Report: Big East sought $300 million annual broadcasting fee from ESPN

Big Ten commissioner Jim Delany at a press conference announcing the move of the Rutgers Scarlet Knights from the Big East conference to the Big Ten conference at the Hale Center. (Patti Sapone/THE STAR-LEDGER via USA TODAY Sports)

The Big East conference has been relegated to less than a shell of its former self with the departure of literally 14 teams from its ranks in the last two years.

But that did not stop commissioner Mike Aresco and his staff from going big — really big — in broadcasting-rights negotiations with ESPN.

As of now, it is believed that the Pac-12 has the largest TV deal with the Worldwide Leader in Sports, at a whopping $250 million annually, according to CBS Sports. The Pac-12 boasts such marketable teams as the track meet that is Oregon football, the Rose Bowl champions in Stanford, and the two Hollywood hotshots in USC and UCLA.

The Big East has suffered through the defections of West Virginia, TCU, Boise State (who, along with the Horned Frogs, left without playing a game), Syracuse, Pitt, Louisville and Rutgers — among others — and they still aimed high and asked for a staggering $300 million annually from ESPN for the rights to broadcast their football games.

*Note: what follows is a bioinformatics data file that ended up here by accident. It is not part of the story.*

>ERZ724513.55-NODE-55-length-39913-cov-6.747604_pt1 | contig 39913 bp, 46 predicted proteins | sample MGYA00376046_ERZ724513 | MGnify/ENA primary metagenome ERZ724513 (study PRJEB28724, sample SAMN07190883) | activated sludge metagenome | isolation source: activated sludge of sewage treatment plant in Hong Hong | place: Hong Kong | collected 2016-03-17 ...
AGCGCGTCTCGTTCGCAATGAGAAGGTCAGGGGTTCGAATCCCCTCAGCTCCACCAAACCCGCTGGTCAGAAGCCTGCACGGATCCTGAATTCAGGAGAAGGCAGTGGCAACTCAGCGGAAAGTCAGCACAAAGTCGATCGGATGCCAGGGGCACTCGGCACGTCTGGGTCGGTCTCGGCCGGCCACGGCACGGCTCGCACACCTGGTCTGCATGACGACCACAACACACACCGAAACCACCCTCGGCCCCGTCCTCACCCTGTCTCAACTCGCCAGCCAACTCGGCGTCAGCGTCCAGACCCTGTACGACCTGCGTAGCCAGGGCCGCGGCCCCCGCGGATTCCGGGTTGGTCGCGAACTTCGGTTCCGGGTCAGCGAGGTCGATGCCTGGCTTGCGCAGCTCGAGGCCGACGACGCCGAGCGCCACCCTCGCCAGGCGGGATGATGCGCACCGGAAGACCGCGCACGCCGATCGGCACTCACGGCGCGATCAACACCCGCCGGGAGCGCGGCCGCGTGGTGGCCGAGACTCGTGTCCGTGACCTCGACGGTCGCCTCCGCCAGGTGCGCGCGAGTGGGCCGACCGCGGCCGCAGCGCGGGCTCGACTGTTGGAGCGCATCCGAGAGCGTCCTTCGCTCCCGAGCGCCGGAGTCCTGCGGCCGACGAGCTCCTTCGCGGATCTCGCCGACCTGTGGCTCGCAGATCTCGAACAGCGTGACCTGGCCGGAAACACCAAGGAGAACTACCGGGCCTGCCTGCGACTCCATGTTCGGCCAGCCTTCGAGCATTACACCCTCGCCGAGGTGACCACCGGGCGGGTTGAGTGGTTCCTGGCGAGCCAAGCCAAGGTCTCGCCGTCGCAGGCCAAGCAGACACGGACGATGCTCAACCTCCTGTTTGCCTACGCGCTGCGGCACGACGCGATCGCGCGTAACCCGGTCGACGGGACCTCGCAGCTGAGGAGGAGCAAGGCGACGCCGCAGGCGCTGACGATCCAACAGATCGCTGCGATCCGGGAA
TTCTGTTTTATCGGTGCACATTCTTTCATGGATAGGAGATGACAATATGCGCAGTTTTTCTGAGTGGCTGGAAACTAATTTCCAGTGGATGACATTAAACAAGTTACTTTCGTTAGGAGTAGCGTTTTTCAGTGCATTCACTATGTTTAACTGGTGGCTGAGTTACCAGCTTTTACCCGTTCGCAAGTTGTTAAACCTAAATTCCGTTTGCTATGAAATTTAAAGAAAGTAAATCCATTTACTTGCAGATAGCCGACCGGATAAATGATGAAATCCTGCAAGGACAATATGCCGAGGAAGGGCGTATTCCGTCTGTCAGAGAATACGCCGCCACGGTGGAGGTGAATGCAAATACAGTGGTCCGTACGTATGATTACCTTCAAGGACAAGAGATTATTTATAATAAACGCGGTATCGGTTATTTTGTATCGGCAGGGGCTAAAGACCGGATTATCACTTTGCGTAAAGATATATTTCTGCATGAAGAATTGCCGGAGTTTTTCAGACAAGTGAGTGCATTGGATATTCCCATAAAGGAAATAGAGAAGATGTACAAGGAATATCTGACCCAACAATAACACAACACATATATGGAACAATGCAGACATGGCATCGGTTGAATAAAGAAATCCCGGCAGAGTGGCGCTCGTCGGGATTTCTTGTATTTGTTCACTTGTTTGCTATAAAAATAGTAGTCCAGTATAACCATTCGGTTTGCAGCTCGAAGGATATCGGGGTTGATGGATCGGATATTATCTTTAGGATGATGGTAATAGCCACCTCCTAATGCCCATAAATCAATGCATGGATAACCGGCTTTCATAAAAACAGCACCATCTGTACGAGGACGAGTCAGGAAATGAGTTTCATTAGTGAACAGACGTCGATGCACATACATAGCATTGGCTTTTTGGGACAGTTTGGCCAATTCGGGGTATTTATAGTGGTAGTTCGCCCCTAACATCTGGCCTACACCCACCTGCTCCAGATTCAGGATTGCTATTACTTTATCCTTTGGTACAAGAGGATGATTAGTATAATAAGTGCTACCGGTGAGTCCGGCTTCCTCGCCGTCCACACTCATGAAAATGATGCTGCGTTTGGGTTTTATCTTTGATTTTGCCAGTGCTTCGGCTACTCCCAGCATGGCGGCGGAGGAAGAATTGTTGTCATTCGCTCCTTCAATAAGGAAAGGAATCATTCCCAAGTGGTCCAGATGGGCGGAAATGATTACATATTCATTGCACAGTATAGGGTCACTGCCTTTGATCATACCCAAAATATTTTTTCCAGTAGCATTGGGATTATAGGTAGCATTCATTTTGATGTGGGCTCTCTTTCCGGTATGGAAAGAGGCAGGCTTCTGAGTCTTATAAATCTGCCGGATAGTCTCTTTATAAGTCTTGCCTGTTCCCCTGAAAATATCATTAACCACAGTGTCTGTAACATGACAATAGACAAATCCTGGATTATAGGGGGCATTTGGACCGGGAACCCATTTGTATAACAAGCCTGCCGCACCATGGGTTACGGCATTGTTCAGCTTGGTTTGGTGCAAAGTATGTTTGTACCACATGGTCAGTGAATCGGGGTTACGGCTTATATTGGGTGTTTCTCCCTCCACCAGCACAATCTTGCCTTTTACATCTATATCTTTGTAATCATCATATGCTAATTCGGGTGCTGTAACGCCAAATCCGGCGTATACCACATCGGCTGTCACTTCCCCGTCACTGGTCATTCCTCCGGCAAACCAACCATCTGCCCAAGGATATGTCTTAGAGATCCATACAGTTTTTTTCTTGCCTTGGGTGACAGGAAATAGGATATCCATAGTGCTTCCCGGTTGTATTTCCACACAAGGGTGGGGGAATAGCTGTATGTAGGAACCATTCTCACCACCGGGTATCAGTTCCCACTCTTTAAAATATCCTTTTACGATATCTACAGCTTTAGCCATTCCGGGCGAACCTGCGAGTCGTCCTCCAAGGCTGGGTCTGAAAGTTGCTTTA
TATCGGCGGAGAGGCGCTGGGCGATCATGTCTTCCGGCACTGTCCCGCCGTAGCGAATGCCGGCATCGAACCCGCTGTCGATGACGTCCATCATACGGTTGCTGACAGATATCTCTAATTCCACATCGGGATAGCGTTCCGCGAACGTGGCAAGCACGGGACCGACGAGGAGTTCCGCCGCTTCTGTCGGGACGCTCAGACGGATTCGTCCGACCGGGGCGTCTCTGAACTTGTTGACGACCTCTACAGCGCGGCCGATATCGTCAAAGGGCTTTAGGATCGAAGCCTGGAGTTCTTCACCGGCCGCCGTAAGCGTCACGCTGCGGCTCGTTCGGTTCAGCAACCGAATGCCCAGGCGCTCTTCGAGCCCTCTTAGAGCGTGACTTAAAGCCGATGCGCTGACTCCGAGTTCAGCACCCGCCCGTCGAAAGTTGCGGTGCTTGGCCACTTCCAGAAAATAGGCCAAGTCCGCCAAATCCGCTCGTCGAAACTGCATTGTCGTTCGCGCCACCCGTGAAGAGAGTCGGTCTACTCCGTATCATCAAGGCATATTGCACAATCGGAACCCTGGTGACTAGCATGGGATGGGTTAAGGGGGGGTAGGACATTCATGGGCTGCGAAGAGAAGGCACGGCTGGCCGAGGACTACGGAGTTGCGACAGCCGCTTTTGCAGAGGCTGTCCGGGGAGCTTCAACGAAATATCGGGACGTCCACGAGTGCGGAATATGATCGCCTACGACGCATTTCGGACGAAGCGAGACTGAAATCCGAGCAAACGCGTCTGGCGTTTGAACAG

Would you pay $300 million to broadcast UConn vs. Tulane football games? What about Cincy vs. Navy?

No? Neither would ESPN.

Thus, the network walked away from negotiations, and allowed a window to negotiate exclusively with the Big East for rights to their games to expire. Now, as stipulated in their current broadcasting agreement, the Big East can offer something lower, and if that it rejected as well, the conference can go ahead and negotiate with other networks.

Reports estimate that the league’s advertising value was somewhere between the $60-80 million range. Unfortunately, that was before the departure of the seven Catholic, basketball-only schools, who split away because the level of the basketball teams joining the league was embarrassingly poor.

Their decision to break away and potentially form their own, non-football league lowered the overall value of the Big East by an estimated 15- to 20-percent.

One doesn’t need a calculator to realize that the real value of the league is a far cry from $300 million.

ESPN did not need a calculator, either.

Are UConn and Cincy just going to go ahead and start their own league as well?